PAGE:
Maybe it was because there was, for all the unanimity, some political edge to the proceedings. Maybe it was because Gillian Slovo, the daughter of those long-time South African comrades-in-arms of Nelson Mandela, Joe Slovo and Ruth First, was in the gallery to hear Ed Miliband pay tribute to her parents in an impressive speech. And maybe it was because some of the speakers managed to bring his memory alive with the shafts of colour and anecdotes to which Mandela’s sense of mischief and informality so easily lent itself. But this was not, in the end, quite the monotonous recycling of all the weekend eulogies it had been so easy to dread before the Commons session began.
Some of the speeches were a little too long. And those who had met Mandela were hardly, to put it mildly, bashful about saying so. But on Monday this was forgivable, if only because the man’s qualities were so obvious in vividly recountable personal contacts with almost everyone he met. Labour’s Peter Hain, the South African-raised veteran of the anti-apartheid struggle (as David Cameron, Ed Miliband and Nick Clegg all handsomely acknowledged) who did indeed know Mandela well, pointed out that Mandela never retreated “behind the barriers that most leaders and celebrities today erect around themselves”.
Gordon Brown, whose famously rare visits to the Commons make it easy to forget his power to hold the chamber when he is on form, eloquently declared the former South African President as true to Churchill’s mantra that courage is the greatest virtue of all. He quoted the passage Mandela had marked from Julius Caesar in the complete works of Shakespeare so treasured on Robben Island: “ Cowards die many times before their deaths; the valiant taste of death but once.”
And on Mandela’s fight against Aids he had been “an activist who became a President and a President who became an activist”. But Brown also got laughs across the House for describing how, when Prime Minister, he had been told by Mandela that he wanted the Queen to invite an African rain princess from his tribe to a reception at Buckingham Palace and had got nowhere via the diplomatic channels. “So he decided to telephone her personally,” said Brown. “The story goes that the conversation – words that only Mandela could use, began: ‘Hello, Elizabeth. How’s the Duke?’ And while the official minutes say that the Queen was non-committal, he got his way.”
David Cameron led a delegation consisting of Brown and his fellow prime ministers Tony Blair and Sir John Major – along with Ed Miliband – on a flight to South Africa for today’s memorial service. But on this day was inevitably, given the history, more of a Labour occasion than a Tory one, a point exemplified by the tears in Frank Dobson’s eyes as he paid his tribute.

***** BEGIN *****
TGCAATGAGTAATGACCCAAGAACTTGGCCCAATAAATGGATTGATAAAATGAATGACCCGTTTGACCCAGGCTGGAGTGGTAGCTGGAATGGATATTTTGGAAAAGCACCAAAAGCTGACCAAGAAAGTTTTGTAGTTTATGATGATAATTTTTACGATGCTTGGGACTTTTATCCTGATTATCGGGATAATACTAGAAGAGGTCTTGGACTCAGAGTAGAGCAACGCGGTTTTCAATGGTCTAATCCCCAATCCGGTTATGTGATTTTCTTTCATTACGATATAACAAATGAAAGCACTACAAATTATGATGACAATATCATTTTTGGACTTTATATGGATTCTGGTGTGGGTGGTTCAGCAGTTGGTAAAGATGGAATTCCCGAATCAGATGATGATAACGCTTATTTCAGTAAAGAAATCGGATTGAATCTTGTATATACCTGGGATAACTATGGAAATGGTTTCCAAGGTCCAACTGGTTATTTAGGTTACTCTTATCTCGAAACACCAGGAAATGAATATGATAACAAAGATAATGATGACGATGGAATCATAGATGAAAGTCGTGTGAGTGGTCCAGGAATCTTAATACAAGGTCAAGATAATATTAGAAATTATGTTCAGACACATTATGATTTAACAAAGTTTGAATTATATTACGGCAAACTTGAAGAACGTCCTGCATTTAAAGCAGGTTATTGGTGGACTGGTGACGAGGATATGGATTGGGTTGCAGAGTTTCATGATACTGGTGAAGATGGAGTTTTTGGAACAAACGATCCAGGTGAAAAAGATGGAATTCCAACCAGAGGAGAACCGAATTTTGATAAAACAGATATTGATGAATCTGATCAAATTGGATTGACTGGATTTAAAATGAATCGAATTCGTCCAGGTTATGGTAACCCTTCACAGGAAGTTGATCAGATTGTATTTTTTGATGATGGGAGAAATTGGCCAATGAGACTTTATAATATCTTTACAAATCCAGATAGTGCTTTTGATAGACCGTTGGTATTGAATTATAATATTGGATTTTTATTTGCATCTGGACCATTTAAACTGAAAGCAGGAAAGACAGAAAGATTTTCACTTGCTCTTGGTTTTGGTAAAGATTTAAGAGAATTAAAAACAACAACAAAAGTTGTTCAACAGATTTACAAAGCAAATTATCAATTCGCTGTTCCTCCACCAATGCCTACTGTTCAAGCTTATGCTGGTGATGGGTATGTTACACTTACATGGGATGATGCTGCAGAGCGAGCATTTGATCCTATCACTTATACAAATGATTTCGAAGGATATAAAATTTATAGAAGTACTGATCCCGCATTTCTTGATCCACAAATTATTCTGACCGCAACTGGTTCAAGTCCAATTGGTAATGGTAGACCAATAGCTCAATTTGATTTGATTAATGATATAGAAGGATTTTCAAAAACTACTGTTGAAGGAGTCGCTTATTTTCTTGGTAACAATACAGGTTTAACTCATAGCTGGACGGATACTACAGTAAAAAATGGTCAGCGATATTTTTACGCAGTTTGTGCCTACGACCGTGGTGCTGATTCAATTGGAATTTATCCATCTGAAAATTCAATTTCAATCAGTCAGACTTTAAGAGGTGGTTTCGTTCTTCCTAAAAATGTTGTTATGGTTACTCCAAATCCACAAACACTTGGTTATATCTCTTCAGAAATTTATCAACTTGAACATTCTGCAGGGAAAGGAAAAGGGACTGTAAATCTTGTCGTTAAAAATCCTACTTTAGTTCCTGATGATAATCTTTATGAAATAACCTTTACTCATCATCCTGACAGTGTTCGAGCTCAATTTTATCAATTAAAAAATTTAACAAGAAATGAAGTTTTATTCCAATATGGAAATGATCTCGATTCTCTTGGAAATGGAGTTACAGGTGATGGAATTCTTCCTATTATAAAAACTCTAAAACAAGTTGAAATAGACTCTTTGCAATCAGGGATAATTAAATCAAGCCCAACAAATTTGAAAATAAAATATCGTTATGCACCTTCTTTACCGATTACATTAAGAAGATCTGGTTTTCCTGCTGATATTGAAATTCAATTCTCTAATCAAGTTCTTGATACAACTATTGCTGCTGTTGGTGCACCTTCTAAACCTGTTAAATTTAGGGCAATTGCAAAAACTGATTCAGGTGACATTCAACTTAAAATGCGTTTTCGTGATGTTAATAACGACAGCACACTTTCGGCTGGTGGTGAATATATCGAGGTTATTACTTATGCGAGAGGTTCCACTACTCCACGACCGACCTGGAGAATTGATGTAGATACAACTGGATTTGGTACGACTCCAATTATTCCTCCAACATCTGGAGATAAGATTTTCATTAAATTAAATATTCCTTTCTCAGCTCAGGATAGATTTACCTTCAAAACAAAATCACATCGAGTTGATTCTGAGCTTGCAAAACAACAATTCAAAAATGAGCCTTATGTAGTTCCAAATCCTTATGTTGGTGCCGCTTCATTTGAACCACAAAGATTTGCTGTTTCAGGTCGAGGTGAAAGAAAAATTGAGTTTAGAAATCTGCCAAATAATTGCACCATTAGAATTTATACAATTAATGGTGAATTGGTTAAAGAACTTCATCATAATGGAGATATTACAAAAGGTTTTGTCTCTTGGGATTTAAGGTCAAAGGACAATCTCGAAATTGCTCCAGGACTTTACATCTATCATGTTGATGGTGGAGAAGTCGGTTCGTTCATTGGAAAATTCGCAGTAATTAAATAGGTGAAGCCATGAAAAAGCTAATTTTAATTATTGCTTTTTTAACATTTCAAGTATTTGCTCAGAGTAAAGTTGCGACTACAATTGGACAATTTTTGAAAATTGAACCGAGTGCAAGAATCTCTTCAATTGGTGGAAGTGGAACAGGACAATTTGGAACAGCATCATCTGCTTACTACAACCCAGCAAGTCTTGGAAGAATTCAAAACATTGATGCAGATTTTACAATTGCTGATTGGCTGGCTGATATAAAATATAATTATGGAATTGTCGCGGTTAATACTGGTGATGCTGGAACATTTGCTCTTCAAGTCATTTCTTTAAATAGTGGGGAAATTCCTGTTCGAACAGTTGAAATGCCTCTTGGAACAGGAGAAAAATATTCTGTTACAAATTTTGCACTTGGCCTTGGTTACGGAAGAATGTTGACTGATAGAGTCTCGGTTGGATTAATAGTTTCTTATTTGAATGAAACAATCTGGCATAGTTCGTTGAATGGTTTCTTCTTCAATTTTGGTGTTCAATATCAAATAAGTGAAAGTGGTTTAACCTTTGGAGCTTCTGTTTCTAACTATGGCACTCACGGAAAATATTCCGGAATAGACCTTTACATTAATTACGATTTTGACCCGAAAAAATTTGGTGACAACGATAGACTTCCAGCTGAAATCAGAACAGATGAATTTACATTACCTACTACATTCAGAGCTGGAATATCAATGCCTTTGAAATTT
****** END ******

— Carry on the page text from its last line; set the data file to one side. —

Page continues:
David Cameron, who has already apologised for the Tories’ record of opposition to sanctions and to the ANC (if not specifically for his own expenses-paid trip to apartheid South Africa as a young party researcher) nevertheless rose to the occasion with a statesmanlike – and perhaps repentant – acknowledgement that: “ Progress is not just handed down as a gift; it is won through struggle, the struggle of men and women who refuse to accept the world as it is, but dream of what it can be.”
Like Cameron, Hain, in what was appropriately the most substantial speech of the day, quoted Mandela’s famous closing statement at the Rivonia trial in which he described his vision of a free, democratic, equal and harmonious South Africa as one for which “if needs be ... I am prepared to die”.
But he, too, recalled how Mandela had teased his wife Elizabeth about having “caught” her man and how he had sent a greeting to the Hain wedding apologising for not being able to come but adding: “ Perhaps I will be able to come next time!”
Hain did not shrink from mentioning the Tory party’s former “ craven indulgence towards apartheid’s rulers”, while adding that if Mandela could forgive his oppressors he could forgive his opponents, too. But it did “stick in the craw” when Lord Tebbit and Charles Moore had, in recent days, claimed “that their complicity with apartheid ... somehow brought about its end”. That was not the view Mandela had taken, he said.
While also lavishing praise on Mandela, the former Tory Foreign Secretary Sir Malcolm Rifkind triggered rumbles on the Labour benches when he said that F W de Kerk had in some ways faced the more difficult task because he had had to give away power. Nick Clegg was workmanlike but curiously did not spell out the Liberal Party’s role in opposing apartheid – even Peter Hain was once a young Liberal – or that Mandela had met Jo Grimond as well as Hugh Gaitskell and Denis Healey on his pre-incarceration visit to London in 1962.
The liberal Tory Alistair Burt, who had made several visits to South Africa with Christian groups seeking a peaceful end to apartheid, suggested that a fitting legacy for Mandela would be for world leaders to apply “reconciliation and forgiveness” in just one of the conflicts that he knew “only too well” from his three-and-a-half years at the Foreign Office. Could he have been thinking of the Israeli-Palestinian conflict in which he was much engaged as a Foreign Office minister? The Israeli Prime minister Benjamin Netanyahu will not be joining other leaders, including President Rouhani of Iran or the Palestinian President Mahmoud Abbas, in South Africa today.
But it was over in the Lords that Neil Kinnock, a long-time supporter of the anti-apartheid movement, had the sharpest message for the future of South Africa. He urged the present leadership to embrace reform while combating the “self indulgence and corruption which so retards Mandela’s beloved country and its people”. If they did not do so Nelson Mandela would be their “brilliant, brave but unrequited dead hero”.
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